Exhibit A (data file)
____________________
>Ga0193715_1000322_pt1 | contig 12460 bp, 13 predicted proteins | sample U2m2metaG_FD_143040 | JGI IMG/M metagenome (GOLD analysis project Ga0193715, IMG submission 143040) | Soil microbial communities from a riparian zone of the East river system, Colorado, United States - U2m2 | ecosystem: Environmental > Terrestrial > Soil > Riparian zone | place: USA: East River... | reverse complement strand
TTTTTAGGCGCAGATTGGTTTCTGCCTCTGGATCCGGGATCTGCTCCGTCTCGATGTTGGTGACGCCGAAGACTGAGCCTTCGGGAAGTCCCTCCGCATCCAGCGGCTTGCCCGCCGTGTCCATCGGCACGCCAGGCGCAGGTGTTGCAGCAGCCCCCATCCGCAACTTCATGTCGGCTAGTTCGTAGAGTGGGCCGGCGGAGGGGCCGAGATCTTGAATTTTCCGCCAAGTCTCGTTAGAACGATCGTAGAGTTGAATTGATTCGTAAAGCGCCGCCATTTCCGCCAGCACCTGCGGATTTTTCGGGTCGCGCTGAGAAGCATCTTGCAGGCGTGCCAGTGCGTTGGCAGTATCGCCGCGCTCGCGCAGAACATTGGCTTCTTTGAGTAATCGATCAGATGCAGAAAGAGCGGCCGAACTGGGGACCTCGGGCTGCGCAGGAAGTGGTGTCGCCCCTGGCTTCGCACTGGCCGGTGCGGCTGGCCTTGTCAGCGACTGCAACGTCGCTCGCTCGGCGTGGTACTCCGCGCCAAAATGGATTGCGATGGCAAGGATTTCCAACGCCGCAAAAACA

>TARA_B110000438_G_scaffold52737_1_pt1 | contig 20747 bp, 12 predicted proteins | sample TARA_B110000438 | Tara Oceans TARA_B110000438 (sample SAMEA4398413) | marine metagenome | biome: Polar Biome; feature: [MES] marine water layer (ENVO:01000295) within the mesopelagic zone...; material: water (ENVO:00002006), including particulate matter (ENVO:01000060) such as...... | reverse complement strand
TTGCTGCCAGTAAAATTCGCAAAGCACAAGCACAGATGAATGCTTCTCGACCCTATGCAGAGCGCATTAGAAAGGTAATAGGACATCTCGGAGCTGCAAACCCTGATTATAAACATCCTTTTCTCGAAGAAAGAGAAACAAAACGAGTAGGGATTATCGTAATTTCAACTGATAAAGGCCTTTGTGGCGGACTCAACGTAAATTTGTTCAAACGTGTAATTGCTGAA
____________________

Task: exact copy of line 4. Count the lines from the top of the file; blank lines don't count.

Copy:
TTGCTGCCAGTAAAATTCGCAAAGCACAAGCACAGATGAATGCTTCTCGACCCTATGCAGAGCGCATTAGAAAGGTAATAGGACATCTCGGAGCTGCAAACCCTGATTATAAACATCCTTTTCTCGAAGAAAGAGAAACAAAACGAGTAGGGATTATCGTAATTTCAACTGATAAAGGCCTTTGTGGCGGACTCAACGTAAATTTGTTCAAACGTGTAATTGCTGAA